The theory is that developers of new homes pass the impact fees along to new home buyers by raising the price of homes or lots. Existing residents are spared the tax increases caused by a rapid influx of new residents with school-aged children. Thus, the people responsible for the increased strain on the school system – the new residents – bear the burden of the tax increase.


Over the past decade, Durham, Union County, and Cabarrus County have instituted similar impact fees. All three such attempts were disallowed by various courts. Thus far, virtually all attempts at imposing such fees have been struck down, although there appears to be wiggle room in the case law. For example, impact fees collected for improvements that directly run to the property (such as water or sewer lines) are typically allowed. Additionally, other municipal governments impose fees related to schools that have not (yet) been decided in the state court system, and those may be broad enough to pass judicial scrutiny.

In this case, Cary’s ordinance assessed residential developments a mitigation fee if they did not first obtain a certificate from Wake County certifying classroom availability. Over $4 million was ultimately collected since the ordinance was first passed in 1999. Cary is now faced with the prospect of returning these fees, plus over $300,000 in attorney fees awarded to the developers who filed suit.  Ouch!!!

Comments or questions?  Post in the comment section, below.

Photo (c) Ivy Dawned via Creative Commons license.

Irene Damages Main Roadway on Outer Banks (pictures & data)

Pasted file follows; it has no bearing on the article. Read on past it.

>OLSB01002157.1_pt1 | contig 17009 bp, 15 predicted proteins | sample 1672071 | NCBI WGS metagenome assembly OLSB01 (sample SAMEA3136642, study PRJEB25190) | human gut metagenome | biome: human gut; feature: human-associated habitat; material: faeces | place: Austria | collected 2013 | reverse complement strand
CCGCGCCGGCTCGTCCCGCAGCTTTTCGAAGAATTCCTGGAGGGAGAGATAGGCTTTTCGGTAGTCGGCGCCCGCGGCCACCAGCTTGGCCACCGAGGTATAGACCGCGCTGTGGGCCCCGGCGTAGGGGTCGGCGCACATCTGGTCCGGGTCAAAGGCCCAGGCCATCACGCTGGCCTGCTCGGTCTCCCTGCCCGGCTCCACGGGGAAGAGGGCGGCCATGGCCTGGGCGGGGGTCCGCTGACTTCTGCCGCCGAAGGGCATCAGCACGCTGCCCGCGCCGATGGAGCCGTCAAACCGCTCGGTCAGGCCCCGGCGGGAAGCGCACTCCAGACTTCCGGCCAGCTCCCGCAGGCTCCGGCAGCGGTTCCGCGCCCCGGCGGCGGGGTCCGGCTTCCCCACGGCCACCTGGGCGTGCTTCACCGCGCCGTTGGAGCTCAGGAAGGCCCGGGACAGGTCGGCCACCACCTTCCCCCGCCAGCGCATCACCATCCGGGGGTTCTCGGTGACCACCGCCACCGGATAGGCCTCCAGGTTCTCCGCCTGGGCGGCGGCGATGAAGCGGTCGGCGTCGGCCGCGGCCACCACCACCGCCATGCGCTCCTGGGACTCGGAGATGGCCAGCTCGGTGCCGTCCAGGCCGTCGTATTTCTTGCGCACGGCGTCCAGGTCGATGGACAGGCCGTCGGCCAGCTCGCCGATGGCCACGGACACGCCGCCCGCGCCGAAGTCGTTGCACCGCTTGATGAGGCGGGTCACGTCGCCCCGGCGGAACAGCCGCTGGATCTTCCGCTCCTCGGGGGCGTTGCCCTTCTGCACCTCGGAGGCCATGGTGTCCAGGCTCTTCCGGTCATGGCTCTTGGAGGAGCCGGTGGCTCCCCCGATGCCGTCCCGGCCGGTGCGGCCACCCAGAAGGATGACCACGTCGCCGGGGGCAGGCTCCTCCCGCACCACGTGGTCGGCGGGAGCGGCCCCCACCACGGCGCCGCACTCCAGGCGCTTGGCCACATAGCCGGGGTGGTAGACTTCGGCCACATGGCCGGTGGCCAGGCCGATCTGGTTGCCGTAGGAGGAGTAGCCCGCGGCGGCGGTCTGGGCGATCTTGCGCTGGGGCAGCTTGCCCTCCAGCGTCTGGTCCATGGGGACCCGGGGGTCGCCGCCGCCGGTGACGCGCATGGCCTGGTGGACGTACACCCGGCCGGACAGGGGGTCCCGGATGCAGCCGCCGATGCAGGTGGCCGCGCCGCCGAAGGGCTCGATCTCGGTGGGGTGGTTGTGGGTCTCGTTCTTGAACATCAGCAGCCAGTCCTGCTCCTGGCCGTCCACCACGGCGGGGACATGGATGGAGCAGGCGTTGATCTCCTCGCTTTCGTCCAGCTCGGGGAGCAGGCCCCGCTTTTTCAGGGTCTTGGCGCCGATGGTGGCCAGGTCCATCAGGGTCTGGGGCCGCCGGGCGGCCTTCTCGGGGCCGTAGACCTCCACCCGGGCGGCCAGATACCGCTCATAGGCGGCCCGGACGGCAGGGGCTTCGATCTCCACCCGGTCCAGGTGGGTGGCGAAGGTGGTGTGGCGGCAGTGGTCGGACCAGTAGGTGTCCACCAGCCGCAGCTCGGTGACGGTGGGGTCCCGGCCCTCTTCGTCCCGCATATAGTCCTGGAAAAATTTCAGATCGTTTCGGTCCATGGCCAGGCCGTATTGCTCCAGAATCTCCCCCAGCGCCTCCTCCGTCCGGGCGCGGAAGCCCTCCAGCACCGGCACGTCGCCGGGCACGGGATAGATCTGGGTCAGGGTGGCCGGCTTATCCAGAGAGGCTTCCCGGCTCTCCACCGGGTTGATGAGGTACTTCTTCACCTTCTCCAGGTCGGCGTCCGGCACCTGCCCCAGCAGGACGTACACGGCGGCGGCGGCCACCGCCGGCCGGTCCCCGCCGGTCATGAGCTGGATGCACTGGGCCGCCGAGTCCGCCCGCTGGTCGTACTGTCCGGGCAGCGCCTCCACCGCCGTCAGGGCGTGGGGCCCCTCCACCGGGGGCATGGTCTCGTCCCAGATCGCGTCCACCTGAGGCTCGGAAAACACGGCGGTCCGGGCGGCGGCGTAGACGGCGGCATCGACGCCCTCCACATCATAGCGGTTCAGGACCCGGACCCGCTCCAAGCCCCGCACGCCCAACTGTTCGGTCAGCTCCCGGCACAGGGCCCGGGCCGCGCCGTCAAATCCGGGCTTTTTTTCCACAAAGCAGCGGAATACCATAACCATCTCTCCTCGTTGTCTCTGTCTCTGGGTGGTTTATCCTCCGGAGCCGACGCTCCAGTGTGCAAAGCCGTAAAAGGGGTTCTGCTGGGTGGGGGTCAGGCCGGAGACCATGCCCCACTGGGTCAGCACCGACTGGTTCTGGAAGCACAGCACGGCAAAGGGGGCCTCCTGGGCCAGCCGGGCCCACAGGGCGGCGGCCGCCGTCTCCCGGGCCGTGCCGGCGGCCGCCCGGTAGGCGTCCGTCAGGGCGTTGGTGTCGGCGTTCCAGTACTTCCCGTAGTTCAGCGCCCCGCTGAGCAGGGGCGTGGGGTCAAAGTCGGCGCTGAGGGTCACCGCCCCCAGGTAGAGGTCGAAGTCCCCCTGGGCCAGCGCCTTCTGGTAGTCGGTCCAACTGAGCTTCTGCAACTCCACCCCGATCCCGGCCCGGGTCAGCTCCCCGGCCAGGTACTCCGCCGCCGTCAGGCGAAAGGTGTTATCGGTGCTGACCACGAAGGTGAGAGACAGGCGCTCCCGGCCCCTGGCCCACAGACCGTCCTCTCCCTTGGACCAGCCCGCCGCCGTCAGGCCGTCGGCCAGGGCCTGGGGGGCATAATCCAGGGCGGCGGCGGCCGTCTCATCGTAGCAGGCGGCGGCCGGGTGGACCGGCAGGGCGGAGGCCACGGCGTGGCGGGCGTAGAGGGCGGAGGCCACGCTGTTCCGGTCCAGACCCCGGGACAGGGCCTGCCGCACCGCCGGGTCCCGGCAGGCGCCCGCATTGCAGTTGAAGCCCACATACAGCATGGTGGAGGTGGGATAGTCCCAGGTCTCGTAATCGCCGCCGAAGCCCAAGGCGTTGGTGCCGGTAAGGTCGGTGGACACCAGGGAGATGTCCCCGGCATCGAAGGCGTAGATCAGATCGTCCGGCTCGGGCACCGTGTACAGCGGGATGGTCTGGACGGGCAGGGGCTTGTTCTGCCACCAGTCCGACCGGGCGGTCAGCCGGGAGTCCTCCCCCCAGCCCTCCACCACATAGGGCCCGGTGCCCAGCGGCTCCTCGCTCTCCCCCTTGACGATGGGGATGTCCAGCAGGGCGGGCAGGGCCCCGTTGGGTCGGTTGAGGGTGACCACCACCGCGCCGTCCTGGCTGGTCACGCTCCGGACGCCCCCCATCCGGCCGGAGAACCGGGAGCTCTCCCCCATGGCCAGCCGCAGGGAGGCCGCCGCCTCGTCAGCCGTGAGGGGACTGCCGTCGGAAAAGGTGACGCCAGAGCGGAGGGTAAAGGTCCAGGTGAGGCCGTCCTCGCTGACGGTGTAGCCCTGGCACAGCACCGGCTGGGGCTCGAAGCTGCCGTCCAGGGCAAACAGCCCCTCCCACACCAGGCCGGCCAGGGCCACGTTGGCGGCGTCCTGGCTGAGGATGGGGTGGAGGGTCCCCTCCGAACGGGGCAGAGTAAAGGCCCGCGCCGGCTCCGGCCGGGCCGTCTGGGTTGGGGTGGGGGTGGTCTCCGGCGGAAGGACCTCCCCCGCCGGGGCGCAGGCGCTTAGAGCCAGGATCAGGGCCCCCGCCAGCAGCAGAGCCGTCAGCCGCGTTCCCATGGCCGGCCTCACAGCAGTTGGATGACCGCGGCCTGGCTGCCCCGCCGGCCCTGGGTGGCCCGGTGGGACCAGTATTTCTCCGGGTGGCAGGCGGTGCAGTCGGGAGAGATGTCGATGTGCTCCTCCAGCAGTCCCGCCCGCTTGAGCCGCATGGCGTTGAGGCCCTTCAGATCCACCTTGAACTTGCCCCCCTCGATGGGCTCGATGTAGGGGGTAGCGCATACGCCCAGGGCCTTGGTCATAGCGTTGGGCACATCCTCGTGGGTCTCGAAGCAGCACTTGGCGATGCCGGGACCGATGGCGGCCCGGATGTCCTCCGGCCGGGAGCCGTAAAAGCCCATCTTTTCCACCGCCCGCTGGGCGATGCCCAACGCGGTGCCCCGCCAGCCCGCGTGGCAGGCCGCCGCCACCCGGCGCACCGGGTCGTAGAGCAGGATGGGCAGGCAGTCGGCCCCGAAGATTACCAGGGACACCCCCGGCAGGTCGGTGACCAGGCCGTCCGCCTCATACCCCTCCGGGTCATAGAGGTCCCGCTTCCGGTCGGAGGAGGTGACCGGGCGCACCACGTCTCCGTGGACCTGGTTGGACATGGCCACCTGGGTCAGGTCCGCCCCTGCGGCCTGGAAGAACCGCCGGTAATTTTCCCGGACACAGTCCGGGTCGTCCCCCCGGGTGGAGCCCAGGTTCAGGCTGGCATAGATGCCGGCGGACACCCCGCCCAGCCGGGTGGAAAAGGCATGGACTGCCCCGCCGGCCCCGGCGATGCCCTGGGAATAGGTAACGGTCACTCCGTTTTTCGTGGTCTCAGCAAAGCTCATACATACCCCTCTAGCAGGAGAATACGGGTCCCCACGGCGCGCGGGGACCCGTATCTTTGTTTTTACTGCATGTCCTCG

Hurricane Irene brought untold damage to much of the Eastern Seaboard over the weekend.

Our own Outer Banks, often a magnet for Hurricanes and nicknamed “Hurricane Harbor”, was hit once again.  Irene opened up two new (temporarily, at least) inlets and will require significant repairs to NC Route 12, the main transportation route on the Outer Banks.  Transportation engineers will be working on Rte 12 for some time.

A picture of one of the new inlets is below:

Hurricane Irene road damage on outer banks of NC

This picture comes from Western Carolina University’s Program for the Study of Developed Shorelines.  You can find much more information about the damages on various portions of the Outer Banks, and see other interesting pictures, by downloading the full report here: Update on Outer Banks after Irene.

PS:  I’m still receiving some great feedback and comments on my “Tell me what to write challenge” so I will extend the challenge through the weekend.  Those that got their suggestions in by the original deadline will get their names in the hat twice, but all ya need is one, as they say!  Keep ’em comin’.

Construction Contract Drafting Webinar– a chance to hear me speak! (Oh boy!)

Interested in learning about contract drafting strategies?  Make plans now to attend a live webinar entitled “Construction Contract Drafting Strategies: Crafting Enforceable Payment, Performance, Termination and Damages Provisions”.  

I will be one of 3 speakers for the webinar, which will be held Wednesday, September 7th from 1:00 PM-2:30 PM Eastern Time.